Cultural Curriculum Chat with Jebeh Edmunds

Season 4 Episode #7 My Conversation with Leadership Coach and Consultant Beth Napleton

August 18, 2023 Jebeh Edmunds Season 4 Episode 7
Cultural Curriculum Chat with Jebeh Edmunds
Season 4 Episode #7 My Conversation with Leadership Coach and Consultant Beth Napleton
Show Notes Transcript

Beth Napleton is a national award winning teacher and has been in the education field for over 20 years, having trained over 1,800 teachers and leaders to success. Beth is an executive leadership coach, consultant and the owner and founder of Beth Napleton Consulting. She offers senior leaders in education and at mission driven organizations a clear path to excellence through individual, executive and group coaching experiences.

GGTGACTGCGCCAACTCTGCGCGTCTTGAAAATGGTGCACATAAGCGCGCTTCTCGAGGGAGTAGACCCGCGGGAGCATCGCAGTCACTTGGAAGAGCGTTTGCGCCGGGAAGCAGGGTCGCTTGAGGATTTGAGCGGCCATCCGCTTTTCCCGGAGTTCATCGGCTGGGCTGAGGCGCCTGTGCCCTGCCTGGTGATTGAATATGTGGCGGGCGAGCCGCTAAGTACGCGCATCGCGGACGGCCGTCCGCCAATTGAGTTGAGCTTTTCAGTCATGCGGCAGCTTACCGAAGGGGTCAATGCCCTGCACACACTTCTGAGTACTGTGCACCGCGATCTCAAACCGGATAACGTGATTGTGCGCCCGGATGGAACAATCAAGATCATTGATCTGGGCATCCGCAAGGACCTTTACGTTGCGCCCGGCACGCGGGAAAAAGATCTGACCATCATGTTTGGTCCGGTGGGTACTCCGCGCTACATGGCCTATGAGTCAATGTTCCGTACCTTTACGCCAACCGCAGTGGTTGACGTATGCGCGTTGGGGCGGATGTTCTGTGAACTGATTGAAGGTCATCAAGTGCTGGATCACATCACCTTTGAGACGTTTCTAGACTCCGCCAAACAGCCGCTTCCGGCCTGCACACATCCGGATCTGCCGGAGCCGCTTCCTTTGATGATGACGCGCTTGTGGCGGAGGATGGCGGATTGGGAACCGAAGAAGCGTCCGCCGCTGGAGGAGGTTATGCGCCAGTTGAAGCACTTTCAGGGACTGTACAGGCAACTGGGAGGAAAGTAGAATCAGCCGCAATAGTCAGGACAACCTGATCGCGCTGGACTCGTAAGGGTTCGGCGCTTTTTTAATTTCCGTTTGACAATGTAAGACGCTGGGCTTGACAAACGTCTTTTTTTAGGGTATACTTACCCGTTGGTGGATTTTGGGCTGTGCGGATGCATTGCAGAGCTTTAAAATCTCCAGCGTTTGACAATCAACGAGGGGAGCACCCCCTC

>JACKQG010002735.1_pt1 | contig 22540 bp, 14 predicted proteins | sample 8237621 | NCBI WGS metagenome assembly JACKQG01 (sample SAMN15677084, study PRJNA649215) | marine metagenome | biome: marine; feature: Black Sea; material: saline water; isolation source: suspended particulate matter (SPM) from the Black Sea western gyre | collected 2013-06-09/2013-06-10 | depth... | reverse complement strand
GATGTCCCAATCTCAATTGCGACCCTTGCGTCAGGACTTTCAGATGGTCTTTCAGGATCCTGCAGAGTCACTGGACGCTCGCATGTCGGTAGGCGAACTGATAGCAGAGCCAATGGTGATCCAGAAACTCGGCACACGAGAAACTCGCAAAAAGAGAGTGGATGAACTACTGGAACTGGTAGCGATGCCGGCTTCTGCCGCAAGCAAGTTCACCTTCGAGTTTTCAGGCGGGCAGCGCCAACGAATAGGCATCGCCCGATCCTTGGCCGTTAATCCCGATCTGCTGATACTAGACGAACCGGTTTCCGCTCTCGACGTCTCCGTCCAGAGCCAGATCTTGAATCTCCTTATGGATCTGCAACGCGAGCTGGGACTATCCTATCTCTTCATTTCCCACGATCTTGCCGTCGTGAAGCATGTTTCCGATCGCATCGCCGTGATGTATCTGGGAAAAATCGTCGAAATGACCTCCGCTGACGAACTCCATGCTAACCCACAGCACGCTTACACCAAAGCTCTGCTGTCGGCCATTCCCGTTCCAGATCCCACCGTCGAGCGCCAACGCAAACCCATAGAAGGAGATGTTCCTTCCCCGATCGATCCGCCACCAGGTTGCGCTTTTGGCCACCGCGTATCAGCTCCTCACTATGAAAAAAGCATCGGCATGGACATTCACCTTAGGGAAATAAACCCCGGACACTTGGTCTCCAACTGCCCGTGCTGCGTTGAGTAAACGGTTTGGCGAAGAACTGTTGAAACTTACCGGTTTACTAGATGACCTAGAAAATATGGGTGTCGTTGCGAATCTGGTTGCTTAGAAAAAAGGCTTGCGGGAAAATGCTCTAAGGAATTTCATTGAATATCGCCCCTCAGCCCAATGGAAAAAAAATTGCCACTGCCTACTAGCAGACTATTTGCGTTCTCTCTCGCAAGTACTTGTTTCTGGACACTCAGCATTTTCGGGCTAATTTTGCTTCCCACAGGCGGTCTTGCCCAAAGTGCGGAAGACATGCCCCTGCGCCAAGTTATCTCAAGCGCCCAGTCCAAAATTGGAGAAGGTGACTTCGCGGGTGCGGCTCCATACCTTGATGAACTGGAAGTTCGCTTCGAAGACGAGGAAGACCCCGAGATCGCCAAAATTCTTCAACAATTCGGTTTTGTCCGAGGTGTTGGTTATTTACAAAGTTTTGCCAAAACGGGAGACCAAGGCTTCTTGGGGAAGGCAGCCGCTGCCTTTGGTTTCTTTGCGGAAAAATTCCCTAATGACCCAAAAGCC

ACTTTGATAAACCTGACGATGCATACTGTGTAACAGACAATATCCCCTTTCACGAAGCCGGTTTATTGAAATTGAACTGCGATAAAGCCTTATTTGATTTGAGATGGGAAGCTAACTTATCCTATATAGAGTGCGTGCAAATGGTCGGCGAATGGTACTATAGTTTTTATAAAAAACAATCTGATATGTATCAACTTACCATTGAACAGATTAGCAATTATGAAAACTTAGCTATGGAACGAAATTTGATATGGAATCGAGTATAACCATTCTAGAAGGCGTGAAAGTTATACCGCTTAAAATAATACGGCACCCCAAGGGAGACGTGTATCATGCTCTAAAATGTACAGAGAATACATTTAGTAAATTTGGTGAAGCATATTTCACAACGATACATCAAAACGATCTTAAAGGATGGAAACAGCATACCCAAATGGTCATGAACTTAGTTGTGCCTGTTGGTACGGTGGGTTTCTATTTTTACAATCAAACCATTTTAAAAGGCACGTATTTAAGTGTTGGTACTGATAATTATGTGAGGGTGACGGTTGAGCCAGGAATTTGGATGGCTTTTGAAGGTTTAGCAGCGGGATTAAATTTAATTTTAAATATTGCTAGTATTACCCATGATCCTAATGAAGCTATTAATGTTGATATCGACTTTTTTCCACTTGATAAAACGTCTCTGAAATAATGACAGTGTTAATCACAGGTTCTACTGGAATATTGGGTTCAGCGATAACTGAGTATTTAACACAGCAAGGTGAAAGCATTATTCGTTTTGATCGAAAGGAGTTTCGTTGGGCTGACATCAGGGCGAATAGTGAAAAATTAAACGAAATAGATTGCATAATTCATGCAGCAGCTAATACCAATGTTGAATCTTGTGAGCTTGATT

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hello educators. Welcome back to the Cultural Curriculum Chat. I'm so excited that we have the Beth Napleton leadership coach and consultant extraordinaire, in, our guest chair today. Let me tell you a little bit more about Beth. Beth Napleton is a Brooklyn based executive leadership coach, consultant, and the owner and founder of Beth Napleton Consulting. She offers senior leaders in education and at mission driven organizations a clear path to excellence through individual executive and group coaching experiences. Beth is a national award-winning teacher and has been in the education field for over 20 years, having trained over 1,800 teachers and leaders to success. Beth took her leadership skills a step further and became a certified Clifton Gallup strengths coach, so she can offer leaders the opportunity to lean into their own strengths and succeed. Welcome Beth. I am so excited to have you here with me today. I am excited to be here. Thanks for having me, Jebeh. Aw, thank you for coming. So give us a little bit of background of your story, especially how you came into the educational field. Absolutely. So I grew up in the western suburbs of Chicago and I grew up in a pretty homogenous environment, mostly white, mostly Catholic. it felt like, you know, were you Irish or were you Italian? Like that was the big thing. Mm-hmm. And, but I was a kid who from a very early age was a voracious reader. And so that was always how I. Was spending my time, I was escaping into other worlds and other cultures and other historical time periods in the future. And I just felt like there is so much out there and there is so much in this world and there is so much to explore. And so I think that that really kind of was my foray into multicultural education. And I also, you know, as a reader, had a strong sense of some of the injustices of history and the world we lived in, ignited. And so when I went to college in New York City, I immersed myself in my American studies work. I focused on what Dr. King called the is ought gap, right? The way things. Maybe are and the way it ought to be. And then used, then felt like, well, where can I make the biggest difference in the world? And I felt like there's no better place to be an impact than a classroom teacher. And so I joined Teach for America and uh, became an educator in the Washington Heights community in New York City when I started my career. So, Wow. Amazing. And I just love that when you were talking about just that curiosity that led to action, you know, because you can be curious and not take action and go, oh, that's kind of how it's always been. But just like you said, what it ought to be, that change of that philosophy, like Dr. King said of this is what it is. But this is what it ought to be. And I'm just so happy that you chose the ought part of his philosophy in that. That's awesome. Can you just share more about, being that classroom teacher and what little changes or big changes led you to this multicultural education? Yeah. So I think what was interesting was that I then started teaching in a community that was probably, I. 90% students who were immigrants from the Dominican Republic. It was the largest community of Dominican students outside of the capital of the DR at that time. Um, which was pretty incredible. And I taught fifth grade, my first year teaching, which was the oldest grade in the K five school. And then I taught third grade. And what was so interesting is I'm the oldest of eight children. And so I would go back at Thanksgiving and at Christmas and for vacations and you know, I was like 22, 23 teaching. And my youngest sister is 14 years younger than me, and so she was younger than my students at the time. And I remember there was a time I was teaching in fifth grade and I was really into closing the achievement gaps that we saw, making sure my kids would be ready for any future. I started clubs to take them after school to different college campuses and visits, and I was like, I am a doer, right? Sometimes I wish I was a little bit more of a planner before. I'm a doer, but I'm a doer. And I jump in and I do, and I went home on Thanksgiving and I was kind of picking her brain about, I was having some struggles, making my math teaching, engaging and rigorous. And I had gone to a teacher at my school the week before who gave me some worksheets and some ideas for what to do. And then I asked my sister what she was doing in this upper middle class school in suburban Chicago. And she, was the grade below my students in fourth grade. And she was doing like long division mental math in five steps. And I was like, wait, what? And the teacher at my school who's like known for being the really rigorous one, literally gave me like worksheets, right? With subtraction. And I just think that it personified that gap for me between the different experiences. That children have in this country based on the zip code in which they're born into based on the income level of their parents. Right. And and I think there's this American idea that education's a great equalizer and everybody has a chance in this country. And it's like, I'm looking at these, these kids are nine and 10 years old. The writing is already on the wall about write college acceptance letters and s a T scores and medical school and all of those pieces. And so you're thinking the odds are so much steeper for my students in Washington Heights and they are for my sister. Mm-hmm. And that is so screwed up. So I really, the rest of my life, I mean my career to date over the last 25 plus years trying to. You know, unscrew that right? Make it more righteous or make it more just whether that's like founding a school and trying to do it for the groups of students that I worked with or doing some advocacy work and now working with leaders all over. But I do think there is such a tremendous gap in experiences for students in this country based on their backgrounds and it's so problematic. And by the way, in both cases, fairly homogenous communities of students. And thinking about the need for how do you make sure that their educational experience and the books they're reading and the, uh, what they're learning about is representative of the whole big, broad world around us, not just the five miles in either direction. Right. And so I think that, It's really thinking about, and for my, it's important for everybody to see Dominican authors represented in the, canon. It's important for everyone to see folks from various background and immigrants and send, right? Like hear all these different stories. And so I think that time and time again, my experiences over time have only reinforced that. Oh, I love that, Beth. And yeah, we have a lot in common. I'm the oldest of four kids. Oh, wow. And I taught fifth grade for five years, so I'm right there with you. Yeah. But you are right. I mean, just even thinking of, you know, when you're talking about the comparison between your sister's education and the rigor in, suburban Chicago versus your school where you were in Washington Heights, I also realize it's the expectation mm-hmm. Of those students. in front of you. So, yeah, like you were saying, the rigor of that teacher in your building at Washington Heights was like, oh yeah. Worksheet. Worksheet. You know, and the stuff, the steps that your sister was doing, because the expectation of them going, oh, predominantly immigrants. They're not gonna, my expectation gonna be solo. Mm-hmm. They're not gonna get to that, proverbial steps of college, like we're just gonna give them the worksheets to skirt'em through. And, and you're right. That's our school system has been built on the expectation of who's gonna get in and who just. Is not gonna get in. Mm-hmm. Mm-hmm. And I, I think that, you know, like you said, wanting that rigor and creating a school yourself, and a lot of people have to disrupt in a way, in order to make it just for all. And I think that's something that in the education multicultural educational space is yes, we need representation, but we also need to make it equitable for all. Mm-hmm. Cuz when you're talking about, you know, Dominican Republican. Some people just think Dominican Republic equals baseball player. Mm-hmm. They don't think of the multifaceted groups of people that have that rich wealth and depth that they can to share. Like you said, Dominican Republican authors should be in your classroom everywhere we should know about, you know? Mm-hmm. Well, and I think sometimes when teachers are in that space where it can feel like, you know, I've only got whatever. 120 minutes, maybe a day to teach e l a and I've gotta do, and then the phonics and the spelling and the writing and the this and the authors and then, yeah, the test prep. And it can feel like, but I think that when we do our jobs, it's just helping really, the headline is you're helping kids. See there's a whole big world out there and there's so much to discover and you're kind of trying to light the match that, and they will carry that flame on, right? Yes. They don't need to know every Dominican author that ever happened. We don't need to. But we can, share a poem or do a novel study and then let's switch to Asia and then let's go to Australia. Like the world is a big place. And I think that also kids are able to see, and I saw this time and time again with kids in my classroom, just the like common human experiences. All of us share, right? What heartbreak is and the importance of friendship and just those, I mean, I was a reading teacher, so this is clearly really biased in my. You totally speaking my game. I am. I was a reading teacher too, so this is just Oh, I love it. Yes, yes, yes, totally. And you're right, the human themes go all across the board. Mm-hmm. Anybody can relate to. And like you said, we do have such a finite amount of time and I know, don't even get me started on a pacing guide, honey. You know, so mm-hmm. I get that piece. But you're right. There's little things and little steps that we can take to. Incorporate, you know, our global world in our classroom. It is possible. My other question too for you, Beth, is, when you are working with these educational leaders right now, what. Tidbits of, strategies that you could share with us as leaders of, even if you're not a, leader, like a principal or a dean, what can educators in their own classroom continue to use those same leadership skills that you share with them? Yeah, I mean, I think that leadership is at all levels, right? And when I think about some of the most impactful people in the building, they're not necessarily the ones with the title, right? They're the teacher who has inspired generation of kids who alumni come back to visit, or the custodian who always like, has a hug for a kid who needs it on a bad day. And so I think there's leadership shows up in our schools in so many different ways, and what I primarily do, As a leadership, coach and consultant is I help people who are kind of at one place and wanna get their school, and I mostly work with school leaders, but, and district leaders and superintendents, like say, how do I get my school or district from point A to point B? I want us to. Have a community that is more welcoming. I want us to really have a culture where people are reflecting on their own biases and what they bring to the table. And I'm having a really hard time leading this effort. I wanna restructure my team to be more instructionally focused, right? And not so compliance driven. And I think that, leaders all the time are used to saying, I'm here and I wanna get there and I can. But sometimes we get to certain topics and it seems difficult for us. It seems overwhelming. And leadership is lonely. You know, I always tell people it feels like nobody else has experienced the exact set of problems that you have, and the reality Is that while you are special, you are not unique. Somebody else has had the pain in the butt. Assistant principal who does not go along with anything. That parent that like absolutely causes, like gives you a headache when you think like somebody else has had this experience. And I think the beauty of. Having worked with, so many folks over so long in my career and so many different leadership lessons, as I'm able to draw from this and say, okay, well, like here's some different tools and tricks you can use. Here's some things you can do. Here's some things there. Because there's always a way, right? Mm-hmm. It might be hard, it might be difficult, but there's always a way, and I think that when folks go into education, they're often going in because of a greater mission and a greater sense of calling and duty. Yes. And so it can feel so personal and so frustrating when it's not working. And I tell people like, you, you gotta be able to get help. Right? If your kid was struggling, you would get them help, right? Mm-hmm. Like if you, your star teacher said, I need a coach, you would say, I will figure out a way to get you a coach, and how do you as a leader invest in yourself in that way? Because you can make such a huge impact on your building. Oh, very much so, Beth. And even how you can invest in your building with your staff as well, like that teacher's like. I need a coach. It's like, yep, we will figure it out to get you that coach, cuz I believe in you as well, you know? Mm-hmm. As my staff. I really love that when you said that, um, We aren't in this alone. And leadership can be very lonely. It can also be very vulnerable to stick yourself out and saying, no, this isn't right. We need to change. We need to have some transformational change in this building. Mm-hmm. And that, I really like how you touched on it, because when people do say leaders, they're like, oh yeah, I've got it all together. I know what I'm doing and I can, you know, watch me lead the way. You know, and it's not like, That, and thank you for bringing some truth to that, because it is very lonely. It takes a lot of courage to, you know, step against the status quo of, oh, this has always been like this. Mm-hmm. Or, you know, especially, you know, as a bipo educator, it's like, oh, you're the only one. Yeah, I know. I'm the only one you're all we got. Okay. You know, who else can we recruit in the district to? Mm-hmm. Mm-hmm. So it's not just me. What is our investment in this part? You know? So those are the things I really think a lot of school districts especially need to really look inward and say, yeah, I need to see how when I do step out of that, Line of what has always been, we can't stay in that line. We have to keep moving forward. Isn't that right? We Exactly. I think, right. It's that saying, if you do what you've always done, you'll get what you always get, right? And then you're, we're frustrated by our kids aren't critical thinkers, or our schools aren't this or whatever. It's like, so then we're gonna have to do things differently. I think often, It can be difficult for leaders because they might say, Hey, I'm here at point A I, I wanna get to B. I know we need to get to B, but I don't see that full path, and I'm afraid to go out and take that first step because if I go take that first step, I don't really know what step two or step three or step four is. And so I'm kind afraid like, am I gonna walk off a cliff here? Or, this is my job, it's my livelihood, a time feeding my family. Like what do I do? And so I think that's one of the areas that people will sometimes engage me as a coach or bring me into as a consultant because it's like, Hey, I can tell you about step 2, 3, 4, and I don't have a crystal ball. I also can't tell you what our step three will be. It'll depend on what we find in step one and two, but we will figure this out. We'll figure it out together. You are the expert on your school or your district. I am an expert on leadership and people, and this can be done because I think that, folks go into education to change the world, I think. And whether that's changing the life of a student or inspiring them to. Become a scientist or a teacher or a leader or whatever it is, there is some level of inspiration. There is some level of kind of mission there, and we know we can do better by our kids. And you might be the first, but you people see you and see that courage and then they start to join you, right? Yes. It's slower than we'd like a lot of the times. But eventually it happens, right? Oh yeah. And I always say there's this Ethiopian proverb that says, hurry, hurry has no blessing. And it's like, ah. It takes time. You gotta be in it for the long game. You're not gonna get that return the next week. Mm-hmm. And I feel too that step two three is, it's so unclear that fear of I'm gonna fall off the cliff, but then it's like, well, two and three is gonna be a couple school years pass, but it will get to two and three if you just hang on a little longer. Just hang on. Yeah. Yes, yes. Hang on. Yeah. And so another question I have for you, Beth, is. I'm just in awe of you because you started this school, in Chicago. Can you just share like What was your driving motivation of continuing that success of these marginalized groups of kids? Like you said, a lot of first generation kids graduated from your school program and have excelled far beyond. What was your motivation to just, start your own school? Yeah. Yeah. It's funny cuz I feel like it's one of those things I've kind of found in the last 15 years since starting a school. It's been so interesting to me the number of people, when people say, what do you do? I started a school cuz they, I always wanted to start a school. It's like this hidden dream People have, I don't know if like professional sports players, have the same thing. I'm like, look at all these people. Fall. Um, and I think in some ways it really, the seed was planted when I was teaching in Washington Heights and frankly, I was doing what I tell, I talk to leaders about this a lot now because, I was a second year teacher criticizing the way the school was. All the things could be better, what could be different. And you know what I'll tell my leaders now is the view is easy from the cheap seats, right? And there I was the cheapest of seats. I had, no, I was only in charge of my classroom, right? There were like 10 other third grade teachers. Like there was so much going on, but I was like, So I was not quite as humble as perhaps I would wish my earlier self to be, but I think I saw that there had to be a better way. And so one of the things that I did shortly thereafter, I actually moved to rural North Carolina and I worked at a charter school there. This was like 20 years ago. Charter schools were very new. Mm-hmm. Um, but it was an incredible school on a peanut field with largely first generation African-American students who were all college bound. And it was, had just finished its second year and I wanted to be a part of it. I could tell it was very successful and I said I wanted to go there so that I could see I. How, like I knew a lot about how I didn't want things to be, but I wanted a model of what I thought it could look like. Mm-hmm. And that was a really transformative experience where I taught the same students fifth, sixth, seventh, and eighth grade. And so I really got to see them grow. I mean, now my babies are in their early thirties having their own babies. It's like weddings, law school, graduations. It's incredible. Wow. Yeah, but your point of the change comes, like, I always tell younger teachers like, you know, you think that your gratifications gonna be in year one or year two or year three, but man, you give it a few years beyond that and those alumni come back from high school, then they come back from college, and then they come back and they work alongside you. That is. Really when you feel that sense of fullness and completion and the arc of development and the interconnectedness of life and all the magic of it. And so it really, um, was just such a gift. I was in this town, it was a town of a thousand people. It literally had one stoplight and I was in my late twenties and I, my dad, I was from Chicago. My dad kept saying there's lots of need. And so, and I was like, I wanna be someplace where I can picture myself for the rest of my life. And so, you know, and I didn't see myself long-term pers I needed a good sushi restaurant within a 30 minute drive. That was like a, I love that. A life goal of mine to get back to, yeah. And so I went to a school that on paper was very missional aligned. Right. And was very similar. But the experience of going to the school, was it just, the. Adults weren't led well. Um, it was very compliance focused. I love to read, I will read at every opportunities, but they'd say, we're gonna go take the kids on a bathroom break and they're gonna read in line for the bathroom. And I'm like, nobody does this. Why are we making nobody? Yeah. And you're asking me to do it because they're black and brown kids, right? From Chicago. You would not ask kids, you know, it's, yes, bathroom breaks can be chaotic. They're no one's favorite time of day, whatever. And let's really examine what we're doing here because exactly. Some issues going on, and so I kind of felt like, man, I did my homework to try and find the best place in Chicago. In the Chicago area that I would really wanna do this. I'm like, this is not a match. And so, I mean, it sounds so crazy to say it's like maybe I should just start a school. I love it. So that can be the school I work at, which like by the way, right? Like hindsight's 2020, I like. 10 million steps that came after and the heartache and the cash flow and the this, and the politics. But I think that is what planted the seed. And certainly there is the need, like there are in so many communities for schools that better prepare kids for, you know, college and career that. Of their own shoes that were meaningful. Oh yeah. And Beth, you are the doer. You said you're a doer. You know, the other stuff comes, comes later. Even this doer at some points was like, whoa, what did I do? I love it. I love it. I love it. So thank you so much, Beth, for being on the show. Where can our friends find you if they wanna learn more? Absolutely if any of the leaders who are listening and regardless of, like we said, leader is not necessarily position specific. Right. I think, I do a lot of leading right now. My role is mom. Yes. Um, which does not come easy. So if you go to, I have a quiz. It's like a less than two minute quiz on what you need most as a leader. And so that's someplace that. Folks can go and take that quiz and I'll send you some results and some curated advice. Um, and that also leads to my website, which is beth, which has podcast appearances. It has resources, videos, blogs, and a little bit more about what I do in case folks are interested in potentially working together. Oh, awesome. Thank you. And friends, I will put all of Beth's information in the show notes. Thank you again, Beth, for being on the cultural curriculum chat. I love being here. Thank you so much. Thank you.